The ALS Ice Bucket Challenge has been spreading like wildfire, which is fabulous. ALS is a more than a worthy cause. But don’t forget that there are a lot of other amazing charities. Personally, I’m a big fan of Hospice. What those men and woman do is heartbreaking hard work that truly makes a difference. The last year of my father’s life would’ve been drastically different if Hospice hadn’t helped us.
Of course if you don’t have a charity that you already have an emotional attachment for then I suggest checking out Gamers for Cures, founded by Dan Patriss.
“Gamers for Cures is something I came up with about 4 years ago,” Patriss said. “Shortly after Lauren, my daughter, got diagnosed with Turner Syndrome, I wanted to find a way to give back. At the time there were tons of people doing Extra Life for video gaming, but almost no one was doing it for board games. Since we have about the best community of any for any hobby I decided to try and create a charity. The initial idea was to do 2 events a year. One, our main one would be a 24 hour Board Game Marathon to benefit Turner Syndrome Society of the US, and the other a Breast cancer walk in the spring.”
Every year, Patriss runs a 24 hour gaming marathon. It’s like the walks/runs you see for cancer only instead of walking, gamers game! It’s not so much about playing games straight for twenty four hours as it is about raising money and trying to spread word about Turner Syndrome.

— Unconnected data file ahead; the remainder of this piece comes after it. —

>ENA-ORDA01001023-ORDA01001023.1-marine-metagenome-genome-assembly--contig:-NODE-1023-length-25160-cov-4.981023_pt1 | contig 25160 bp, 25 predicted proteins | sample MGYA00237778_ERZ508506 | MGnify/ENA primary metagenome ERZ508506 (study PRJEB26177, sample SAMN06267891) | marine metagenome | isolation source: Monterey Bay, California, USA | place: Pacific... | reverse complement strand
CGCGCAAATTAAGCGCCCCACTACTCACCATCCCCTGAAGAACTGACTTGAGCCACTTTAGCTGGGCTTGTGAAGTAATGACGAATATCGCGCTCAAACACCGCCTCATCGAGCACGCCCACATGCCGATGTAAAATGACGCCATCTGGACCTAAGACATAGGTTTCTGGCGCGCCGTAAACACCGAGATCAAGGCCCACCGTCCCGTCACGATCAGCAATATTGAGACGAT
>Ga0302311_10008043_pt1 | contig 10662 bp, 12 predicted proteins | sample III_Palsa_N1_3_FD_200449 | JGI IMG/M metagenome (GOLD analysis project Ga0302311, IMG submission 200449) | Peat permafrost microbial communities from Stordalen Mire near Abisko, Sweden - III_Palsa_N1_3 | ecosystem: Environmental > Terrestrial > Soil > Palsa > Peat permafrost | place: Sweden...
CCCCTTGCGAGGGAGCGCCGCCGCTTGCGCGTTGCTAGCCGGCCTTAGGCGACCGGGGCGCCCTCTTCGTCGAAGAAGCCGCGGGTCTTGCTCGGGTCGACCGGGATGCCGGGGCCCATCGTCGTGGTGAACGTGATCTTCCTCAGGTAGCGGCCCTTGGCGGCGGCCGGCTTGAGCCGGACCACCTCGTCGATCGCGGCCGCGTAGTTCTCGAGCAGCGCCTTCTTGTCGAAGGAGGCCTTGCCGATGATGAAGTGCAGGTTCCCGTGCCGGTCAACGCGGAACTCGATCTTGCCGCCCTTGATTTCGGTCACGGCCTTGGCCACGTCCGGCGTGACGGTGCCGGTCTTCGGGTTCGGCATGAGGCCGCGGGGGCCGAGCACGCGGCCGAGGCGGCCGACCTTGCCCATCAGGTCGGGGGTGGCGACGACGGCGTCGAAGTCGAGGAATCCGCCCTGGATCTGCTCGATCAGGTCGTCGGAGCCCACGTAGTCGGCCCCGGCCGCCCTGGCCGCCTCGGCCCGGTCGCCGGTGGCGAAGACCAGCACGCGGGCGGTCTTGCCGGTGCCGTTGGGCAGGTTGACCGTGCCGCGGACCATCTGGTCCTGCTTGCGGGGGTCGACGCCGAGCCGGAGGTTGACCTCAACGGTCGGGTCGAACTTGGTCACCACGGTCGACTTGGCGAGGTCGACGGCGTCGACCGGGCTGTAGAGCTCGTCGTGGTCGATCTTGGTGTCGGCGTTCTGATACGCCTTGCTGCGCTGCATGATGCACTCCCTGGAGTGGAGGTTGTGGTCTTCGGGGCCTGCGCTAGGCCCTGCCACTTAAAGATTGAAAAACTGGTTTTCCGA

“The main point of the marathon is to raise awareness and money for Turner Syndrome,” Patriss said. “Turner Syndrome (TS) is a chromosomal condition that describes girls and women with common features that are caused by complete or partial absence of the second sex chromosome. Common problems include short stature, premature ovarian failure, thyroid problems, and heart and kidney abnormalities. TS occurs in approximately 1 of every 2,000 live female births and is responsible for as many as 10% of all miscarriages.”
As a precursor to this year’s 24 hour event, which takes place on November 4th, Patriss and some other gamer media types have created the #DiceInTheMouthChallenge. To participate you take a photo of yourself with dice in your mouth, post it onto any social media site and then donate at least $1 toward the Turner Syndrome Society.
PLEASE KEEP IN MIND that this challenge can be a choking hazard. Do not let children do it and do not do it alone. Seriously, this is eighteen & up only!
“The Dice in the mouth challenge was started by Stephen Avery,” Patriss said. “He had been wanting to find a good way to help us out for the event since we spoke at length one night at Origins. This week he tweeted out a harmless picture of himself with dice in his mouth and the link to the Gamers For Cure First Giving site. We decided to keep challenging people and see what we can make this become.”
Keep in mind that if you don’t happen to own dice or simply aren’t very social then you can still help by chipping in as little as a $1!